The success of last week’s Oireachtas na Samhna in Letterkenny brought pride to the people of Donegal, but particularly those involved in its organisation. One such woman is Caitlín Uí Chochláin. Well known throughout Donegal for her enthusiasm for the Irish language, as Comhordaitheoir Gaeilge An Rannóg Pobal agus Fiontar Comhairle Chontae Dhún na nGall, Caitlín is a face many of us recognize from such successful endeavours as the Oireachtas and is this week’s choice for ‘My Donegal’.What is your favourite place in Donegal and why? Bunbeg in Gaoth Dobhair is definitely my favourite place in County Donegal. I have great childhood memories of my family and neighbours, especially the older people who are long gone from this world. I learnt magical music and stories from them about the area that have proven invaluable to me in my own education, interests and grounding for a good life. The rugged coastline along Bunbeg has a lot of secrets in its nooks and crannies!If you could change one thing about Donegal what would it be?I would love Donegal to go back to nature and to its language, especially. Who is the one person you look up to in Donegal and why?Errigal is the ‘God’ of Donegal. It can be seen almost anywhere in its various shapes and forms, depending on the aspect that you approach it by.Daniel O Donnell or Packie Bonner?Both are lovely, down to earth ambassadors for Donegal…along with Mairéad Ní Mhaonaigh, Máire Ní Bhraonáin, Lisa Mc Hugh, the Donegal football team and loads of others who represent Donegal all over the world.What has been Donegal’s proudest moment in recent years?Winning the All Ireland on 23rd September 2012 definitely!What has been Donegal’s saddest moment? Emigration causes great sadness but the saddest in my life were the boat disasters around the coast in 1970s and 1980s.What is your favourite Donegal-made product?I love the arts and crafts by Donegal artists such as Marina Hamilton.Who is Donegal’s greatest ambassador around the world and why? Moya Brennan, Máiréad Ní Mhaonaigh and Daniel O ‘Donnell. So many people visit Donegal just to see where they hail from.Who is Donegal’s most successful businessperson/people in your opinion?Hoteliers who own their own hotels.Who is your favourite Donegal sportsperson of all time?Shay Given.What is your favourite Donegal restaurant?Teach Chillín Darach (Danny Minnie’s) in Annagry.Donegal’s golden eagles or basking sharks?An tIolar Rua.Your nomination for Donegal’s most stylish person?Caoimhe Ní Chathail.What is your favourite Donegal expression or saying?Caidé mar atá tú?What is your favourite Donegal food?Fresh fish.If you had one million euro to spend on improving something in Donegal what would it be?Open up the railway routes for walking & cycling to explore the beauty of parts of the county that our generation have never seen.If you could bring tourists to one attraction in Donegal what would it be?Sliabh Liaig.Donegal’s beaches or mountains?Innishinny’s beaches.Is there anything that annoys you about Donegal or its people?Nothing at all – great people.MY DONEGAL …..WITH IRISH LANGUAGE ENTHUSIAST CAITLIN UI CHOCHLAIN was last modified: November 9th, 2012 by StephenShare this:Click to share on Facebook (Opens in new window)Click to share on Twitter (Opens in new window)Click to share on LinkedIn (Opens in new window)Click to share on Reddit (Opens in new window)Click to share on Pocket (Opens in new window)Click to share on Telegram (Opens in new window)Click to share on WhatsApp (Opens in new window)Click to share on Skype (Opens in new window)Click to print (Opens in new window)Tags:Caitlin Ui ChochlainMY DONEGAL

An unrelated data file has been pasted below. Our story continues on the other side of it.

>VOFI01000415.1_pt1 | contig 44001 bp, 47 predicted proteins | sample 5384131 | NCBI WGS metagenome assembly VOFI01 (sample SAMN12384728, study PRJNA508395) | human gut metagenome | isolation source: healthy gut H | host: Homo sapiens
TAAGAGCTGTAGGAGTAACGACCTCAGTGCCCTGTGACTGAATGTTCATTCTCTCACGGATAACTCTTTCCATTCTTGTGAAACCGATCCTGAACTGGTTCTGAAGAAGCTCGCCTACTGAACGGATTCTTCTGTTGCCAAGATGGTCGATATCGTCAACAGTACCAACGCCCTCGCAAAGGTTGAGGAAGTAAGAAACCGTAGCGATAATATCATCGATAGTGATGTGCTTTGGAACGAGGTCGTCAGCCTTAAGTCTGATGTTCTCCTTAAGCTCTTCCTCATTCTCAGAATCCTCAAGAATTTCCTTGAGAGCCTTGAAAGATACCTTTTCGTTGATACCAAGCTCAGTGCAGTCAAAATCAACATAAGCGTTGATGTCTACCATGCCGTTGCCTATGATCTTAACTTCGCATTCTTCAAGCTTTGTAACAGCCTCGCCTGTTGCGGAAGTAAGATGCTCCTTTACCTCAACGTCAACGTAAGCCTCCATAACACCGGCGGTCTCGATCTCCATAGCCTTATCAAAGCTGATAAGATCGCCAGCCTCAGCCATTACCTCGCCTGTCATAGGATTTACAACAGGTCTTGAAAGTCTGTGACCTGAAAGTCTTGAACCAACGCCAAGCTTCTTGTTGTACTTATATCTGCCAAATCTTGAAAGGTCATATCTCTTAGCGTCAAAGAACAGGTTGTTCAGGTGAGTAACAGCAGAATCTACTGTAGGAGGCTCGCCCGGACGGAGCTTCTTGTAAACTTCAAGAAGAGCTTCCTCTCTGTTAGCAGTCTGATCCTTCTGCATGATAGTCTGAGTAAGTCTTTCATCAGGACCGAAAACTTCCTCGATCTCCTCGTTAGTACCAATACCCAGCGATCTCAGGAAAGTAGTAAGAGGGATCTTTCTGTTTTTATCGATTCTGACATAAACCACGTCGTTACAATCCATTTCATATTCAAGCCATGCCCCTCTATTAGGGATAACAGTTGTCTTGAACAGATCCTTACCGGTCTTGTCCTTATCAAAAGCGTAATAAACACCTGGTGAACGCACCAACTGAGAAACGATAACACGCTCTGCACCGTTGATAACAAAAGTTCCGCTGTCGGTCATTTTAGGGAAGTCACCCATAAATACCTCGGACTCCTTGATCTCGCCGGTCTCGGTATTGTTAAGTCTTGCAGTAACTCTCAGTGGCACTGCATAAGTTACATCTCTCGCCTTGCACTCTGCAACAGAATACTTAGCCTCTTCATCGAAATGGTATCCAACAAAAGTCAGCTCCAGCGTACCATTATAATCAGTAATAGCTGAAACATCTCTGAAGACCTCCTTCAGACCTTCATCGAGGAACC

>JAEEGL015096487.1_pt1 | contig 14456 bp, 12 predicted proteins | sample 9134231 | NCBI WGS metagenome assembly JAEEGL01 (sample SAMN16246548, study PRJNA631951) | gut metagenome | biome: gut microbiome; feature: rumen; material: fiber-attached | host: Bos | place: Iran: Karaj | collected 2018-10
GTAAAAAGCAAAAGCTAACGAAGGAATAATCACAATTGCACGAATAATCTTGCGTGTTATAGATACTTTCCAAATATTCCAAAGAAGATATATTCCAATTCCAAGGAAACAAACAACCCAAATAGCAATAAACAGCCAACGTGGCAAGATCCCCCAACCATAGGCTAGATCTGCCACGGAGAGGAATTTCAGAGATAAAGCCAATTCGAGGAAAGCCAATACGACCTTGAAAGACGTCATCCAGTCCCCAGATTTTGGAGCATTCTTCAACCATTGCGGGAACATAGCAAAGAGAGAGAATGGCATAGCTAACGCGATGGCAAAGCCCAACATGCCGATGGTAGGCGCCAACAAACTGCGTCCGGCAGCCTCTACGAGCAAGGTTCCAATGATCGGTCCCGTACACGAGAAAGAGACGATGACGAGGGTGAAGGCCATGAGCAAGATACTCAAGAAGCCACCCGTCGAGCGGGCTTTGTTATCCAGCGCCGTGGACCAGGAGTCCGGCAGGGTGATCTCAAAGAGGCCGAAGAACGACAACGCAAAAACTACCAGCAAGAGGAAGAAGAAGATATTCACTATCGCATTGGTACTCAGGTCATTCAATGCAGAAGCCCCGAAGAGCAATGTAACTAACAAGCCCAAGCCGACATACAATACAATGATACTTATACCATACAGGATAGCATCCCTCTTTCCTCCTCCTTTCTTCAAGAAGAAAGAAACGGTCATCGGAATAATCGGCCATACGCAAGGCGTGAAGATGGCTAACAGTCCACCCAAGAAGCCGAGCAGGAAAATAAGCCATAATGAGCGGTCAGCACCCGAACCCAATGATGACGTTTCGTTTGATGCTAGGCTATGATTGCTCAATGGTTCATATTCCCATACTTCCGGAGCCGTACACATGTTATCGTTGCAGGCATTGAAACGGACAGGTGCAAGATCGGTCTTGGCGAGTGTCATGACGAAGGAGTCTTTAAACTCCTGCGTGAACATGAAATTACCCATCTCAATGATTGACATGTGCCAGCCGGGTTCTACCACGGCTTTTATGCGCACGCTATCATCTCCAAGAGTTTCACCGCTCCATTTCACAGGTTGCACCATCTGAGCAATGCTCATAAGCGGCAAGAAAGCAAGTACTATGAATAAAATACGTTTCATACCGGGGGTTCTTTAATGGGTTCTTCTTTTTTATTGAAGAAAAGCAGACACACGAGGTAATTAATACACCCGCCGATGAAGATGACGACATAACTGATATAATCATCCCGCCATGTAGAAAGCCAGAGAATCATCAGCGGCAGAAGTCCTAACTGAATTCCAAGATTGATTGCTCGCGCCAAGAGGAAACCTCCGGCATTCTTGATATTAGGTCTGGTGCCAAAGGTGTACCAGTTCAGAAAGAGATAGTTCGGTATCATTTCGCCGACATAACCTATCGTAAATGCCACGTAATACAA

AD Quality Auto 360p 720p 1080p Top articles1/5READ MOREBlues bury Kings early with four first-period goals The theme is “An Old Fashion Yuletide Celebration.” The parade will start at 10 a.m. on Lancaster Boulevard at 10th Street West. The parade will roll west along Lancaster Boulevard to Division Street. Lancaster’s downtown holiday season started Friday night with the annual Hospitality Walk, during which the boulevard was closed to traffic to make room for hayrides, carolers and other entertainment. Christmas trees in front of businesses were decorated by local schoolchildren and will be given to needy local families. In Rosamond, some 30 illuminated floats, vehicles and other entries will take part tonight in the annual Parade of Lights. LANCASTER – Despite Friday’s rain, mostly sunny skies are predicted in time for Lancaster’s annual Christmas parade today through downtown. More than 150 entries are registered, including more than two dozen marching bands. “We’re supposed to be having a sunny day … It’s going to be a fantastic parade. It’s one of the largest we’ve had in a long time,” said Antelope Valley Chambers of Commerce President Steve Malicott. The parade will feature floats created by local businesses, churches and other organizations; car clubs in classic or customized vehicles; drill teams; marching youth groups; bands; and Santa Claus, at the end. Rosamond’s parade will start at 6 p.m. today on Diamond Street, south of Rosamond Boulevard. Entertainment will start at 5:30 p.m. 160Want local news?Sign up for the Localist and stay informed Something went wrong. Please try again.subscribeCongratulations! You’re all set!